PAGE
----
After they arrive home, Geraint is very affectionate and attentive to his wife. He totally neglects his duties as a ruler and a knight, for he is obsessed with the idea that Enid has left a lover behind at the palace. Made suspicious by his jealousy, he stays at Enid's side at all times. Before long, Geraint's reputation begins to suffer. His people secretly scoff at him and jeer that his manliness is gone. Enid also is upsetby his new and disgraceful way of life, but she is afraid to criticise him since she does not want to cause him any pain.

One morning as they lie in bed, she muses out loud about her sad dilemma and berates herself as a bad wife for remaining silent. Geraint awakens and overhears her last few words. He jumps to the conclusion that she is confessing her infidelity and is infuriated. He angrily shouts that he is still a warrior, despite all rumours, and that he will at once go on a quest to prove his prowess. She alone is to accompany him, taking no baggage and wearing her oldest and most shabby dress.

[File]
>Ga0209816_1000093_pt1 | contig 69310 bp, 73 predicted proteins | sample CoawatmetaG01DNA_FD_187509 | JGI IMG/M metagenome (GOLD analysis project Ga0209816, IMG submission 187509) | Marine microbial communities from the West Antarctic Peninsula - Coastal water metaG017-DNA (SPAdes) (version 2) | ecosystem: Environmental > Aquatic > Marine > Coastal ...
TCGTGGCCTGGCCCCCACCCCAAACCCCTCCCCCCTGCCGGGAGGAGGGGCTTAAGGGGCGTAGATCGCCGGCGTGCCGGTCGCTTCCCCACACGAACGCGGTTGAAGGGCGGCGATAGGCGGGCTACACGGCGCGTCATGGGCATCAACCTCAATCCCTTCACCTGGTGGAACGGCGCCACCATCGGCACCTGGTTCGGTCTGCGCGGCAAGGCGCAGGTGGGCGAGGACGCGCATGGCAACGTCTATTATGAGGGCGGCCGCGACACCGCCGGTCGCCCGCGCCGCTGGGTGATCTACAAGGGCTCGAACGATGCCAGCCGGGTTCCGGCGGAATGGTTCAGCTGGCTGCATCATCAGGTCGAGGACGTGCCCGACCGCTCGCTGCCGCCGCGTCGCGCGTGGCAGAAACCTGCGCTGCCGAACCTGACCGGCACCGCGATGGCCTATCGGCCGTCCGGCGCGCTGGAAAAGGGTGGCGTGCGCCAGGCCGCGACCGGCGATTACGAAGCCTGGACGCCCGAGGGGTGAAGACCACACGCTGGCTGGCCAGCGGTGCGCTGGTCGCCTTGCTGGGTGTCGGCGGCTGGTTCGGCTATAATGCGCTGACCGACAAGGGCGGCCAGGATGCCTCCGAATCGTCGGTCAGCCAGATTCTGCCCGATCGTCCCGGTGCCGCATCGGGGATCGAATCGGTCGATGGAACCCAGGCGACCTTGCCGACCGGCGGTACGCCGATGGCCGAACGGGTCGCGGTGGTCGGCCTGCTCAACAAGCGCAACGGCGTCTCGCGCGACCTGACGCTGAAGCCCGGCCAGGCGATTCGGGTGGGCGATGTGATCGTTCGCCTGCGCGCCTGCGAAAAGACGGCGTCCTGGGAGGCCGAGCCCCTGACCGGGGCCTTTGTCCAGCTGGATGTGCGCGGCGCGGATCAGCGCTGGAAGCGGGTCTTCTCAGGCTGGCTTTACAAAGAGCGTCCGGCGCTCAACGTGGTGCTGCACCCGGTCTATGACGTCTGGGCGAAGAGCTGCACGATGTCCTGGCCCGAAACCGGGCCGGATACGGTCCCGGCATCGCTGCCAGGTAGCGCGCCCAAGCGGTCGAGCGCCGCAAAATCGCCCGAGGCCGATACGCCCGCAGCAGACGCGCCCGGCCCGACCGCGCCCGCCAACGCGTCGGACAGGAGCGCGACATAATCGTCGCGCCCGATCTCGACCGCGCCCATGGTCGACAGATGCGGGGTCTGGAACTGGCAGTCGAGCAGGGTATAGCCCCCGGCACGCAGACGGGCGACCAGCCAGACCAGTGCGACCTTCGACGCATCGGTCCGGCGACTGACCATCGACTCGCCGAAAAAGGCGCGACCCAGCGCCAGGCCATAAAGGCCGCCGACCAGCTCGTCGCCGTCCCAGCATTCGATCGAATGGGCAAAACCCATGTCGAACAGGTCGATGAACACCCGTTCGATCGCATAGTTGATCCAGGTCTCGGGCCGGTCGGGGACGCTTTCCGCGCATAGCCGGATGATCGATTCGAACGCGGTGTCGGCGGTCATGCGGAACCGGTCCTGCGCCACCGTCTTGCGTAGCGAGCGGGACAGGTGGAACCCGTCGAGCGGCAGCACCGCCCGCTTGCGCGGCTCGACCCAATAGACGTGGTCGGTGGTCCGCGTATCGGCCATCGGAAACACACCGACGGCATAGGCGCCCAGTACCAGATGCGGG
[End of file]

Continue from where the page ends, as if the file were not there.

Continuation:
Geraint and Enid

Geraint and Enid set out on their journey that very morning. Geraint orders Enid to ride in front of him and not to speak, whatever the provocation. Perhaps, Tennyson hints, this command is because he still loves her and is afraid that in some outburst of his brooding jealousy he will harm her. The two ride on slowly into the bandit-infested wilderness adjoining Devon. Neither speaks, and both look pale and unhappy.

After a while, Enid notices three knights and overhears them planning to attack Geraint. He is riding so listlessly that he inspires no fear in them. She does not wish to disobey his order to her, but is afraid that he might be harmed. Finally she rides back and warns him. Rather than show any gratitude, Geraint criticises Enid for her disobedience and needles her about his suspicion that she really wants him to be defeated. Geraint engages the knights and is victorious. He piles the armour of the dead knights on their horses and makes Enid lead them as she rides.

The same episode is repeated again with three other knights, and once more Geraint chastises Enid for her disobedience. He is triumphant in each fight. Now Enid is forced to lead six captured horses. Geraint has some sympathy for her difficulty handling them, but does not offer to help.